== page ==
In local slang pasar el páramo - to cross the highlands - is to die. As our mule-train straggled across the eerie, mist-shrouded slopes it was easy to understand why the original inhabitants of the Venezuelan rainforest regarded these peaks as the end of their world, believing that evil demons governed the sierras. Already we seemed to be a world away from the ‘Eden’ that we had ridden through only a couple of days before. Even the dripping lianas and moss-shrouded trees of yesterday’s cloudforest had been replaced here by spiky stands of cactus-like frailejon. Up here we were more likely to see a wheeling condor than a flock of bickering parrots and the numerous hummingbirds that had flitted around us in the steamy valleys below were substituted here by a single hardy species that effectively hibernates every night to survive the cold. We were barely 100 miles from Caribbean beaches yet if you had to spend a night out here unprotected it is extremely likely that you would – in the words of the locals – already have ‘pasado el páramo’ by the time the sun rose the next morning.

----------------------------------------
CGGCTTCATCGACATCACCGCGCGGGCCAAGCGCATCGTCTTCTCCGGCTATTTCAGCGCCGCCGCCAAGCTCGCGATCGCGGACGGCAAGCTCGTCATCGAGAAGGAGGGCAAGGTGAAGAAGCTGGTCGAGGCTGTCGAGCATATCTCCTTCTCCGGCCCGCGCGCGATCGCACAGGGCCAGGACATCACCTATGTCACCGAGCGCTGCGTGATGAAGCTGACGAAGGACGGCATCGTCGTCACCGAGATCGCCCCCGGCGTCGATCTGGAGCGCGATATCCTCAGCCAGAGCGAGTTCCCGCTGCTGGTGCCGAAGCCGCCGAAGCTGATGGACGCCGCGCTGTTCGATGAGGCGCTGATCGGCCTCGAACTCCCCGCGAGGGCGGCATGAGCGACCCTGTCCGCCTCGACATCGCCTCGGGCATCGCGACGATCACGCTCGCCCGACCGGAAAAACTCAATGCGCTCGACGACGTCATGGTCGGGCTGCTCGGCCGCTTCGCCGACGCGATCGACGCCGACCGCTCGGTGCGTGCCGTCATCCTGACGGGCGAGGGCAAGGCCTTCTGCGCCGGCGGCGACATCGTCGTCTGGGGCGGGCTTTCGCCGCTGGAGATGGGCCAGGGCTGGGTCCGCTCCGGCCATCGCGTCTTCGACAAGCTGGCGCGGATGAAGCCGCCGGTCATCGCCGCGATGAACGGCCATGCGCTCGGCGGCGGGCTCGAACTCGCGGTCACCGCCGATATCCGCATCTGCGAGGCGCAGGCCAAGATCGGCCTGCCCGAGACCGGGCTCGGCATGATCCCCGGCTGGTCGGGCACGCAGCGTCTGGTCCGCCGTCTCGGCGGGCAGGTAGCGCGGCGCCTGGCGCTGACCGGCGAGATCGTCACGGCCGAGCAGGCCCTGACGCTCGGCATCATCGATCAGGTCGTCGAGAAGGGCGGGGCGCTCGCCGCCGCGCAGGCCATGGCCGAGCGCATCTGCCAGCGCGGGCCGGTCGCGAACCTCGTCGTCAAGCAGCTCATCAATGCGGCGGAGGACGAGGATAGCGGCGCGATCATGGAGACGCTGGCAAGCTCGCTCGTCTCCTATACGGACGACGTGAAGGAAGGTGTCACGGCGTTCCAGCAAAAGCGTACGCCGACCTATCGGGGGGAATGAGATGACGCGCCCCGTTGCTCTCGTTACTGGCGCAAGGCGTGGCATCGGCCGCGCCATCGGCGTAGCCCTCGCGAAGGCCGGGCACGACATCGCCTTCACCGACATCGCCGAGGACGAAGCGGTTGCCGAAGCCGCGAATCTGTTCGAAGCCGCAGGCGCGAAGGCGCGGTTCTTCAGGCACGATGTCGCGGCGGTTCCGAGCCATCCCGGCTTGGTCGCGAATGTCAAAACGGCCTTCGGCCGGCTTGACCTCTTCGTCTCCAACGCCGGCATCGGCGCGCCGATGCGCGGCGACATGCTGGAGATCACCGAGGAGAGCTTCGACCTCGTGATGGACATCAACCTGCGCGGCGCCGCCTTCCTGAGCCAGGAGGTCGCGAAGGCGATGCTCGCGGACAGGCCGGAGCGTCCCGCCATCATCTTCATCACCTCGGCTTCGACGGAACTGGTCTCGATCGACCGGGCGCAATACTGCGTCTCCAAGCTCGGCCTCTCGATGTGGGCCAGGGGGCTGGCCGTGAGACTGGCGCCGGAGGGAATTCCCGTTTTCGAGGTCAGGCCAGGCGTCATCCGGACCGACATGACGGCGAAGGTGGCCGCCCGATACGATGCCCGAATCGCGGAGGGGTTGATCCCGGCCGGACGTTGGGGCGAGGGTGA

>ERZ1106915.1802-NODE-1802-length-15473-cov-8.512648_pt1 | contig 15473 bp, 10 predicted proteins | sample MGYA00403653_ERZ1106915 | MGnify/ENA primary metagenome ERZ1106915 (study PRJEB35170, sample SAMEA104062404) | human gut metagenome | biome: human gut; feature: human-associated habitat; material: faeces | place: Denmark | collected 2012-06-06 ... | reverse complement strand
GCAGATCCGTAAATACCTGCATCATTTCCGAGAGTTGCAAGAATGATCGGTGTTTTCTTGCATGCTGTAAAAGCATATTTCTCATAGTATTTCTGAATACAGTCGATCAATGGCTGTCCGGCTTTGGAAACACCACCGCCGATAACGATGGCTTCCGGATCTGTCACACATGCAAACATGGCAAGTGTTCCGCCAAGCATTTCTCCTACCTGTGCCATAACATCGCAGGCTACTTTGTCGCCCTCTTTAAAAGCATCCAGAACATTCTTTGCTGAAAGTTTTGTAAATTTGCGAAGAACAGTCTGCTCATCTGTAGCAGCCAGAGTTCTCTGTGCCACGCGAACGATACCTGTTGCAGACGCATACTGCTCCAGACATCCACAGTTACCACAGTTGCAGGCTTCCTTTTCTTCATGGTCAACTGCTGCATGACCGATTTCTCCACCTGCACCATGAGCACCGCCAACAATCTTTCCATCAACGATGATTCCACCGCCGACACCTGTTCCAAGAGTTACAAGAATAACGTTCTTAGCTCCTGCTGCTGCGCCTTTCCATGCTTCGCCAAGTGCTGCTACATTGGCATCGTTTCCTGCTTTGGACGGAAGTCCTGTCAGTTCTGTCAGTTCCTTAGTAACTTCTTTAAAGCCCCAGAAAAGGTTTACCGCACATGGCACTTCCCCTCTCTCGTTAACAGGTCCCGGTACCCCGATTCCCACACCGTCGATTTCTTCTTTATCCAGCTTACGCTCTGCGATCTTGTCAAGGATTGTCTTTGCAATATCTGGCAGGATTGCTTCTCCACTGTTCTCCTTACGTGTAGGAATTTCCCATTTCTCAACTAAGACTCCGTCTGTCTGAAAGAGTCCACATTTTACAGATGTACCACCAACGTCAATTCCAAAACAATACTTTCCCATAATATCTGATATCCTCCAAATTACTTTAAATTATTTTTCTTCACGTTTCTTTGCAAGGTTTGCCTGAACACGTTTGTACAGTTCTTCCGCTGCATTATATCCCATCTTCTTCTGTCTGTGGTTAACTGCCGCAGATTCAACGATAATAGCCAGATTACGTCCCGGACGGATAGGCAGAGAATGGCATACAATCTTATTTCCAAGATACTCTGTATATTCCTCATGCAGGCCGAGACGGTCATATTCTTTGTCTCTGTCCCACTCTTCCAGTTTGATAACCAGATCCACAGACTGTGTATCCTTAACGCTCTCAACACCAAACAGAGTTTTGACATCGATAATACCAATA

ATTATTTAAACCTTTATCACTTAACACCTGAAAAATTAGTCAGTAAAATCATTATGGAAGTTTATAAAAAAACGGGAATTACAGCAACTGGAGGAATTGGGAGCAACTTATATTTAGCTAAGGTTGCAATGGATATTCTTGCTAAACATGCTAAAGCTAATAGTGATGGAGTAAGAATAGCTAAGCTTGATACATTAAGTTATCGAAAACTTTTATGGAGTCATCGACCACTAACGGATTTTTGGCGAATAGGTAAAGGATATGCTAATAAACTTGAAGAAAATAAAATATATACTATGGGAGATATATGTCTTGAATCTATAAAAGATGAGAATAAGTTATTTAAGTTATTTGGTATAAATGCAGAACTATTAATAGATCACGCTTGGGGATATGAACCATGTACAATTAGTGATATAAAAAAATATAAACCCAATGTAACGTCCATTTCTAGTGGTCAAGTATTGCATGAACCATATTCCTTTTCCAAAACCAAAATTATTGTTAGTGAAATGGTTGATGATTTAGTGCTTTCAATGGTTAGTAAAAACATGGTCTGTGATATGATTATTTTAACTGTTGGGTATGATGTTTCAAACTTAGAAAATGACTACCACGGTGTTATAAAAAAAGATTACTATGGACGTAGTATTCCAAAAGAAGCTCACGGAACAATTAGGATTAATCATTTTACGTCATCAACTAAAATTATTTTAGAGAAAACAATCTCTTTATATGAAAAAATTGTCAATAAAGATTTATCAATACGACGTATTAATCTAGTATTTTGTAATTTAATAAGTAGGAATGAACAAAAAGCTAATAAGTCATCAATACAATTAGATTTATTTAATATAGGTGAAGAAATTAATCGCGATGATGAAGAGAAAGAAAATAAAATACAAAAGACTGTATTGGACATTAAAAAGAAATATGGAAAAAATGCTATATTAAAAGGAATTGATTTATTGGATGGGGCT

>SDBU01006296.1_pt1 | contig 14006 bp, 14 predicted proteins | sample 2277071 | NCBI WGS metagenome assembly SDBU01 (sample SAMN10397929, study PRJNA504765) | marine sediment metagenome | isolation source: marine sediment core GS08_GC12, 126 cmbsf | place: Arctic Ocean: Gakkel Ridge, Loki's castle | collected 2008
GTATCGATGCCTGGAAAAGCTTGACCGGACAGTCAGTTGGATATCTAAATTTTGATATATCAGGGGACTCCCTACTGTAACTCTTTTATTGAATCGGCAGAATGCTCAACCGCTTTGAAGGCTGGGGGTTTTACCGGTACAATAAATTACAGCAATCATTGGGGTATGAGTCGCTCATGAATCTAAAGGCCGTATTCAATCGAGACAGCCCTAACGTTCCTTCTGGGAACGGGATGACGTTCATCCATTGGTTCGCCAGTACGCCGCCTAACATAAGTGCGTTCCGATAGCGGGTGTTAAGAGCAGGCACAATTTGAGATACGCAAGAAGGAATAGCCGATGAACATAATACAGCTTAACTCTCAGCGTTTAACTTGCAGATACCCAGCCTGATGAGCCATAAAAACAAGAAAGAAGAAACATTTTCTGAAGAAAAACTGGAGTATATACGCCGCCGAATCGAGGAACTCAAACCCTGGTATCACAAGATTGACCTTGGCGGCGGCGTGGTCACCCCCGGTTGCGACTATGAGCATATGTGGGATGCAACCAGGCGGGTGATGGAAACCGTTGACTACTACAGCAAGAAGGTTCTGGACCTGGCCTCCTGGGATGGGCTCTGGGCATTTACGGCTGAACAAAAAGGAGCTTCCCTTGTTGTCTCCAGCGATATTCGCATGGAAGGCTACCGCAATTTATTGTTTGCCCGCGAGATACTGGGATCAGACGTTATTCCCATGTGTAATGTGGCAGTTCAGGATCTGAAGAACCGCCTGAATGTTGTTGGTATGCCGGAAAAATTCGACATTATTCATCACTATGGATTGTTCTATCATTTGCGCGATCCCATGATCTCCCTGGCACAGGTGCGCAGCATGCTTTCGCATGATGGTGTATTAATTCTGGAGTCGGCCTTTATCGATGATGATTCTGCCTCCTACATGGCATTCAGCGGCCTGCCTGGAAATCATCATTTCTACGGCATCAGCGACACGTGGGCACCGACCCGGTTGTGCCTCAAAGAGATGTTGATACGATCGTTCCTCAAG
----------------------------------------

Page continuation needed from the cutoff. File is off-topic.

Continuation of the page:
Even in the relative inactivity of horseback travel I could feel the effects of the thinning air that had made it crucial that we change mounts at regular intervals; if forced into activity at this altitude a lowland horse could very soon collapse from altitude sickness. The very real threat of what is known here as soroche had convinced us to make our trek in the, seemingly illogical, uphill direction so that we would have time to acclimatise as we rose from close to sea level to a literally dizzying altitude in excess of 4,400metres.  We had left the flatlands of Los Llanos at the point where the Sierra Nevada begins to sweep up out of the Orinoco Basin and within three days had climbed from the swampy plains, through increasingly riotous vegetation, into virgin rainforest. The Canagua River that gurgled merrily alongside the jungle trails began to tumble with increasing ferocity as we dismounted to lead our horses one at a time across a chain of dangerously swaying suspension bridges. We spent a whole morning on a steep, slippery climb through cloudforest but, in mid-afternoon, rode out into a region of wide grassy meadows where the horses broke into a cheerful canter. Then, quite suddenly, we were on the high páramo.